Long-time Campus Mawrtius blogger Dennis is involved in what seems to be a rather silly dispute with Zazzle and/or Volvo over the above phrase being put on t-shirts:
In the ancient times, honey was not only used for culinary purposes but also for embalming the dead and in some accounts, honey was used instead of gold to pay taxes. For Queen Cleopatra, honey was a vital supplement to preserve her beauty. She used it for facials as well as in bathing where honey acted as a very effective moisturizer.
Source? Is there some ancient collection of Cleopatra’s beauty secrets? Most claims seem to fall into that category, despite questions about Cleo’s beauty in reality …
Archaeology Magazine is hosting, natch:
Online Course: The Heroic and the Anti-Heroic in Classical Greek Civilization … by Gregory Nagy:
From the Huffington Post:
We probably don’t know exactly when a substance was first used on teeth. But research suggests that the Ancient Egyptians first developed a dental cream as far back as 3000-5000 BC. This dental cream was comprised of powdered ashes from oxen hooves, myrrh, egg shells, pumice, and water the actual “toothpaste” was likely a powder at first, with the water probably added at the time of use. And while it probably tasted terrible, it likely provided a somewhat minimum level of tooth cleaning, at least in a “scraping away the bad stuff” sense.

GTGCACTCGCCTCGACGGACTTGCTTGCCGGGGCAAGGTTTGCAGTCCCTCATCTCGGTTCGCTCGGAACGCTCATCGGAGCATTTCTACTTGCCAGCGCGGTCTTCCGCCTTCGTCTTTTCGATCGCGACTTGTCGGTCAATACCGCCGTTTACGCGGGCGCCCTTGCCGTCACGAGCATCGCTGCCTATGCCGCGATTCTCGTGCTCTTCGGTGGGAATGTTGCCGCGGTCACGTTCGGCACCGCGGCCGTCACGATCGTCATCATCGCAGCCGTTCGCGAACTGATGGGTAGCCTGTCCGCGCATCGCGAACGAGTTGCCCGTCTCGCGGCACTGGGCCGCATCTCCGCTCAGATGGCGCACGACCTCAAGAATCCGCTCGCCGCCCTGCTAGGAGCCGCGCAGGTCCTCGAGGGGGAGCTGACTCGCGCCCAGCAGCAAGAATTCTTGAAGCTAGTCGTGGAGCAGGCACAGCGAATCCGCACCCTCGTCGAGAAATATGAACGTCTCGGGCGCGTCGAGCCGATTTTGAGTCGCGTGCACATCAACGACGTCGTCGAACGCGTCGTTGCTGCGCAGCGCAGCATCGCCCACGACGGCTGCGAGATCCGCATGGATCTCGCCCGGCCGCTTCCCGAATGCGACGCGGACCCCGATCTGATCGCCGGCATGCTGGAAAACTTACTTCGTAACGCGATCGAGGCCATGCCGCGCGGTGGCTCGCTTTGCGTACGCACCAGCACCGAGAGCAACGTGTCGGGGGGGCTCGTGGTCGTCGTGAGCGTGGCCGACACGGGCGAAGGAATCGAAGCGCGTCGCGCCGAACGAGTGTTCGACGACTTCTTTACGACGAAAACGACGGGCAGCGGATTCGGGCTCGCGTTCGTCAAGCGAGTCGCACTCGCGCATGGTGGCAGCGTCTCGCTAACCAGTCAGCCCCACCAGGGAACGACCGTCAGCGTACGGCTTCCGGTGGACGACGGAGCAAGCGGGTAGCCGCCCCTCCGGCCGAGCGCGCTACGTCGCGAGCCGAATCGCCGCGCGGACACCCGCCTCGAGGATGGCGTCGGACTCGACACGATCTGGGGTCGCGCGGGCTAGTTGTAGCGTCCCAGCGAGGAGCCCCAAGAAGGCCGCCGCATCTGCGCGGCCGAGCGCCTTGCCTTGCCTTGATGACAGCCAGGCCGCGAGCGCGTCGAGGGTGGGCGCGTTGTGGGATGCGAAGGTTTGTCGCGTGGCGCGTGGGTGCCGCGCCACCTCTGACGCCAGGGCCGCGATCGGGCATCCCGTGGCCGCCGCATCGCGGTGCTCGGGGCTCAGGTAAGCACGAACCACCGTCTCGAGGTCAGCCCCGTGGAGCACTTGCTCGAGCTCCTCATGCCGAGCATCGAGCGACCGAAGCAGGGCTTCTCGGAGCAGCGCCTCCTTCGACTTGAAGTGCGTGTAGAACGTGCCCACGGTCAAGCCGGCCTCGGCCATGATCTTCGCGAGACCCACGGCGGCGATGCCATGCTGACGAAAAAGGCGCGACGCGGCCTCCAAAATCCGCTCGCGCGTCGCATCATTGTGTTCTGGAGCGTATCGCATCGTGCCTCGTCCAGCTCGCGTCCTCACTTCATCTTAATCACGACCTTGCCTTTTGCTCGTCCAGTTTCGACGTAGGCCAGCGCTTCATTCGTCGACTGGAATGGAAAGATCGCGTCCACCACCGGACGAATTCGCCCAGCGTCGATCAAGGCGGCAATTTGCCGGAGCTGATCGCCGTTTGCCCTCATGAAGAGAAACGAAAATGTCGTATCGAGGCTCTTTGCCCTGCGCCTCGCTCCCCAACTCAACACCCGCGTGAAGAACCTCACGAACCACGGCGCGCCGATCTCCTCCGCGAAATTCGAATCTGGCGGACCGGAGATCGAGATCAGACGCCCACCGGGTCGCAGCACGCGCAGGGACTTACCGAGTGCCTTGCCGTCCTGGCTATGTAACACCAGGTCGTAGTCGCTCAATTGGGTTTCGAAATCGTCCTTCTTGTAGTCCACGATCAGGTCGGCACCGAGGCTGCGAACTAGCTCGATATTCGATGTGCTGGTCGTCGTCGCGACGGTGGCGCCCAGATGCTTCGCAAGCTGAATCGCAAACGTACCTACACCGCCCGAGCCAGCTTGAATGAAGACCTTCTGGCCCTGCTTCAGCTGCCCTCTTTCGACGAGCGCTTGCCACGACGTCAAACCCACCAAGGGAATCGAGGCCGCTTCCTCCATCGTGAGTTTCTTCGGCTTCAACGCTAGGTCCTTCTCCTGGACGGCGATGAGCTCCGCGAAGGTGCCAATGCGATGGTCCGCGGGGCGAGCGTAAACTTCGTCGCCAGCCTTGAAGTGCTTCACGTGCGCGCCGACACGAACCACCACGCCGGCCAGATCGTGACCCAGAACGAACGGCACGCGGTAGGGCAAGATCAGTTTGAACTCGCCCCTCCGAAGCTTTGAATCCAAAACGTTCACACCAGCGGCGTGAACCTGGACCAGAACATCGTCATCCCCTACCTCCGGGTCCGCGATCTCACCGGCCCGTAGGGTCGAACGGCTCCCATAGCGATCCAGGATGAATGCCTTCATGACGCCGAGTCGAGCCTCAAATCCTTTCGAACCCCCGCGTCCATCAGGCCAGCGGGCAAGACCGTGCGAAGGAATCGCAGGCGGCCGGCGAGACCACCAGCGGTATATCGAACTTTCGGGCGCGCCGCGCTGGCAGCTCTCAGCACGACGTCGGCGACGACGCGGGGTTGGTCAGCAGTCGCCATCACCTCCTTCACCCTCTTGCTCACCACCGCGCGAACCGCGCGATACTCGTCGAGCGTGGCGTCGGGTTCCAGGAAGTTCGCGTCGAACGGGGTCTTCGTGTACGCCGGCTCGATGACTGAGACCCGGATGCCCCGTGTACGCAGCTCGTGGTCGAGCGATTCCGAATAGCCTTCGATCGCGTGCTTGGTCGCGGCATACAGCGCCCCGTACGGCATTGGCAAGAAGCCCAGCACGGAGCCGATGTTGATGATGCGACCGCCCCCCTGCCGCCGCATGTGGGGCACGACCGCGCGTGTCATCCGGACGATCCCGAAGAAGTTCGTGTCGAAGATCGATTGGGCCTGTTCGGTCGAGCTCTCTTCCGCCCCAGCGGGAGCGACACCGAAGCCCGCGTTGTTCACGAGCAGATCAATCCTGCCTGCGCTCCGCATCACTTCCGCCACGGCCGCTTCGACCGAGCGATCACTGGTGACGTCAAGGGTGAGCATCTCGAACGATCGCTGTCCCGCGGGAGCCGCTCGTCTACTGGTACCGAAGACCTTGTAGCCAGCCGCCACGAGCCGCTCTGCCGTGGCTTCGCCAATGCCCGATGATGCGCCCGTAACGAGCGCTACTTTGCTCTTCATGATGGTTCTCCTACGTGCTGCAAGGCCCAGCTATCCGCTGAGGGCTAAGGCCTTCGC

Later, in Greece and Rome, we see more abrasives being added to the powder mixture, like crushed bones and oyster shells. More cleaning power, for sure, but still, the taste… Well, maybe it’s not so bad. We know the Romans added flavoring, perhaps to help with bad breath and to make their paste more palatable. This flavoring was more or less powdered charcoal and bark I’m not sure how tasty powdered charcoal really is, though.
Source??? At least they don’t take Spaniards in Catullus as indicative of Roman practice …